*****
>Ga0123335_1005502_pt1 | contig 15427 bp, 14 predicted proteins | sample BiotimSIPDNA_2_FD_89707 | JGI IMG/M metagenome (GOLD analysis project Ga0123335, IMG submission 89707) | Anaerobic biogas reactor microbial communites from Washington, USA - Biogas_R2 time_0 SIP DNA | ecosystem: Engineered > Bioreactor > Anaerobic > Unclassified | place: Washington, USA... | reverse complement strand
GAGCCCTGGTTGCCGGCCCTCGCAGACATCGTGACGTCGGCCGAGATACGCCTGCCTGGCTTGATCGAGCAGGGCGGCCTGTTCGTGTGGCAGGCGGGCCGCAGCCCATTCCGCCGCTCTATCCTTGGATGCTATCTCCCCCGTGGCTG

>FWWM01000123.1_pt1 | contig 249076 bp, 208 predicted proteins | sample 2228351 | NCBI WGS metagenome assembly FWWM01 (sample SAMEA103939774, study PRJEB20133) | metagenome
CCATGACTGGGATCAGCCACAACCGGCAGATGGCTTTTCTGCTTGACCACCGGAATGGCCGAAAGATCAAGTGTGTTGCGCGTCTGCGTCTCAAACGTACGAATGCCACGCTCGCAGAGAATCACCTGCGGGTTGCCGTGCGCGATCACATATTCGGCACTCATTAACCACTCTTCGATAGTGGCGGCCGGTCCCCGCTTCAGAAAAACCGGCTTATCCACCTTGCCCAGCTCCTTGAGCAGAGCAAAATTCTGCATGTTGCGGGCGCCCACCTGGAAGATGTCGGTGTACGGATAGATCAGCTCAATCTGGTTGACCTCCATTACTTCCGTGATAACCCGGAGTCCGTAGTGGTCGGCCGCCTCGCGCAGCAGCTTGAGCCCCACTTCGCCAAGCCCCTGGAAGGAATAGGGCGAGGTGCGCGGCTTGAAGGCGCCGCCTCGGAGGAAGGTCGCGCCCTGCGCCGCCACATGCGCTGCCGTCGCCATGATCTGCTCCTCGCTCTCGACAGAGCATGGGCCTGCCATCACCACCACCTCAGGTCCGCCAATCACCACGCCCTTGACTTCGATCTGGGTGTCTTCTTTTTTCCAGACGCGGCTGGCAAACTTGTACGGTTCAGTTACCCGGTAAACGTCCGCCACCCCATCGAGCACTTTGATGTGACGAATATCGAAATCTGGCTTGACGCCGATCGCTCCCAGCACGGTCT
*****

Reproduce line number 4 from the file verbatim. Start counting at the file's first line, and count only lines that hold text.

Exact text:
CCATGACTGGGATCAGCCACAACCGGCAGATGGCTTTTCTGCTTGACCACCGGAATGGCCGAAAGATCAAGTGTGTTGCGCGTCTGCGTCTCAAACGTACGAATGCCACGCTCGCAGAGAATCACCTGCGGGTTGCCGTGCGCGATCACATATTCGGCACTCATTAACCACTCTTCGATAGTGGCGGCCGGTCCCCGCTTCAGAAAAACCGGCTTATCCACCTTGCCCAGCTCCTTGAGCAGAGCAAAATTCTGCATGTTGCGGGCGCCCACCTGGAAGATGTCGGTGTACGGATAGATCAGCTCAATCTGGTTGACCTCCATTACTTCCGTGATAACCCGGAGTCCGTAGTGGTCGGCCGCCTCGCGCAGCAGCTTGAGCCCCACTTCGCCAAGCCCCTGGAAGGAATAGGGCGAGGTGCGCGGCTTGAAGGCGCCGCCTCGGAGGAAGGTCGCGCCCTGCGCCGCCACATGCGCTGCCGTCGCCATGATCTGCTCCTCGCTCTCGACAGAGCATGGGCCTGCCATCACCACCACCTCAGGTCCGCCAATCACCACGCCCTTGACTTCGATCTGGGTGTCTTCTTTTTTCCAGACGCGGCTGGCAAACTTGTACGGTTCAGTTACCCGGTAAACGTCCGCCACCCCATCGAGCACTTTGATGTGACGAATATCGAAATCTGGCTTGACGCCGATCGCTCCCAGCACGGTCT